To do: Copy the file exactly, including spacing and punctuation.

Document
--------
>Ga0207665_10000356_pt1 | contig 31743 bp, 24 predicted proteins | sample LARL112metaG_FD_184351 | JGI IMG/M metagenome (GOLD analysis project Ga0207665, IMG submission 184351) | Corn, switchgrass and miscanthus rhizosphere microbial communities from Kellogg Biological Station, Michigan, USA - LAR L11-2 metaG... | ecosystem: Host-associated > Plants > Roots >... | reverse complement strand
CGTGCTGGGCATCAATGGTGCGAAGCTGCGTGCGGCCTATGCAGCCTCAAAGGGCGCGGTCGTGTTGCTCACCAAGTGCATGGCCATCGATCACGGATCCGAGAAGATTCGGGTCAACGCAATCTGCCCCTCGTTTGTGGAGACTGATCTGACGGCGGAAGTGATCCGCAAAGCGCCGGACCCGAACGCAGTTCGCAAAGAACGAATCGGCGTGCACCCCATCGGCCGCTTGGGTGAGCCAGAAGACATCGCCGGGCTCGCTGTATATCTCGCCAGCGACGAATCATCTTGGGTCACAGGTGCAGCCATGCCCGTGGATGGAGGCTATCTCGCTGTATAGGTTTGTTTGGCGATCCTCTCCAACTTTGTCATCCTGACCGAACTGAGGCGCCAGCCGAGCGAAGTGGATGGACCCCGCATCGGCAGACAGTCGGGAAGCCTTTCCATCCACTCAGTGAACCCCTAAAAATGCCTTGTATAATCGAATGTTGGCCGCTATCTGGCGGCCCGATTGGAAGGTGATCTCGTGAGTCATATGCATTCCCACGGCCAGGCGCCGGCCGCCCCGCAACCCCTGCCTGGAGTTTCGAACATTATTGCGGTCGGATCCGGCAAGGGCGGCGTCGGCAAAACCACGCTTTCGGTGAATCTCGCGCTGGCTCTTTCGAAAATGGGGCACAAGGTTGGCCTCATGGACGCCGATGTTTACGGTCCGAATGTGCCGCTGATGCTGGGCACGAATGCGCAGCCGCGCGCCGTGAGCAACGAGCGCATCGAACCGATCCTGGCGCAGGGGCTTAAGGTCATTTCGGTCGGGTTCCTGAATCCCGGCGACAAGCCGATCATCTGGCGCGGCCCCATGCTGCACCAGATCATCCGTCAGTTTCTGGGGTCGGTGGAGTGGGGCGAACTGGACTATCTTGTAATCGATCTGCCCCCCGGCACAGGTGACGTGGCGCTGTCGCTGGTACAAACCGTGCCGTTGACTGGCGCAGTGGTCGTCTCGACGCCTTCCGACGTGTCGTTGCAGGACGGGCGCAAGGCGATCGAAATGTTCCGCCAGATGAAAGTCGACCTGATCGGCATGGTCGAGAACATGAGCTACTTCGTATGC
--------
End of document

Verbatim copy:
>Ga0207665_10000356_pt1 | contig 31743 bp, 24 predicted proteins | sample LARL112metaG_FD_184351 | JGI IMG/M metagenome (GOLD analysis project Ga0207665, IMG submission 184351) | Corn, switchgrass and miscanthus rhizosphere microbial communities from Kellogg Biological Station, Michigan, USA - LAR L11-2 metaG... | ecosystem: Host-associated > Plants > Roots >... | reverse complement strand
CGTGCTGGGCATCAATGGTGCGAAGCTGCGTGCGGCCTATGCAGCCTCAAAGGGCGCGGTCGTGTTGCTCACCAAGTGCATGGCCATCGATCACGGATCCGAGAAGATTCGGGTCAACGCAATCTGCCCCTCGTTTGTGGAGACTGATCTGACGGCGGAAGTGATCCGCAAAGCGCCGGACCCGAACGCAGTTCGCAAAGAACGAATCGGCGTGCACCCCATCGGCCGCTTGGGTGAGCCAGAAGACATCGCCGGGCTCGCTGTATATCTCGCCAGCGACGAATCATCTTGGGTCACAGGTGCAGCCATGCCCGTGGATGGAGGCTATCTCGCTGTATAGGTTTGTTTGGCGATCCTCTCCAACTTTGTCATCCTGACCGAACTGAGGCGCCAGCCGAGCGAAGTGGATGGACCCCGCATCGGCAGACAGTCGGGAAGCCTTTCCATCCACTCAGTGAACCCCTAAAAATGCCTTGTATAATCGAATGTTGGCCGCTATCTGGCGGCCCGATTGGAAGGTGATCTCGTGAGTCATATGCATTCCCACGGCCAGGCGCCGGCCGCCCCGCAACCCCTGCCTGGAGTTTCGAACATTATTGCGGTCGGATCCGGCAAGGGCGGCGTCGGCAAAACCACGCTTTCGGTGAATCTCGCGCTGGCTCTTTCGAAAATGGGGCACAAGGTTGGCCTCATGGACGCCGATGTTTACGGTCCGAATGTGCCGCTGATGCTGGGCACGAATGCGCAGCCGCGCGCCGTGAGCAACGAGCGCATCGAACCGATCCTGGCGCAGGGGCTTAAGGTCATTTCGGTCGGGTTCCTGAATCCCGGCGACAAGCCGATCATCTGGCGCGGCCCCATGCTGCACCAGATCATCCGTCAGTTTCTGGGGTCGGTGGAGTGGGGCGAACTGGACTATCTTGTAATCGATCTGCCCCCCGGCACAGGTGACGTGGCGCTGTCGCTGGTACAAACCGTGCCGTTGACTGGCGCAGTGGTCGTCTCGACGCCTTCCGACGTGTCGTTGCAGGACGGGCGCAAGGCGATCGAAATGTTCCGCCAGATGAAAGTCGACCTGATCGGCATGGTCGAGAACATGAGCTACTTCGTATGC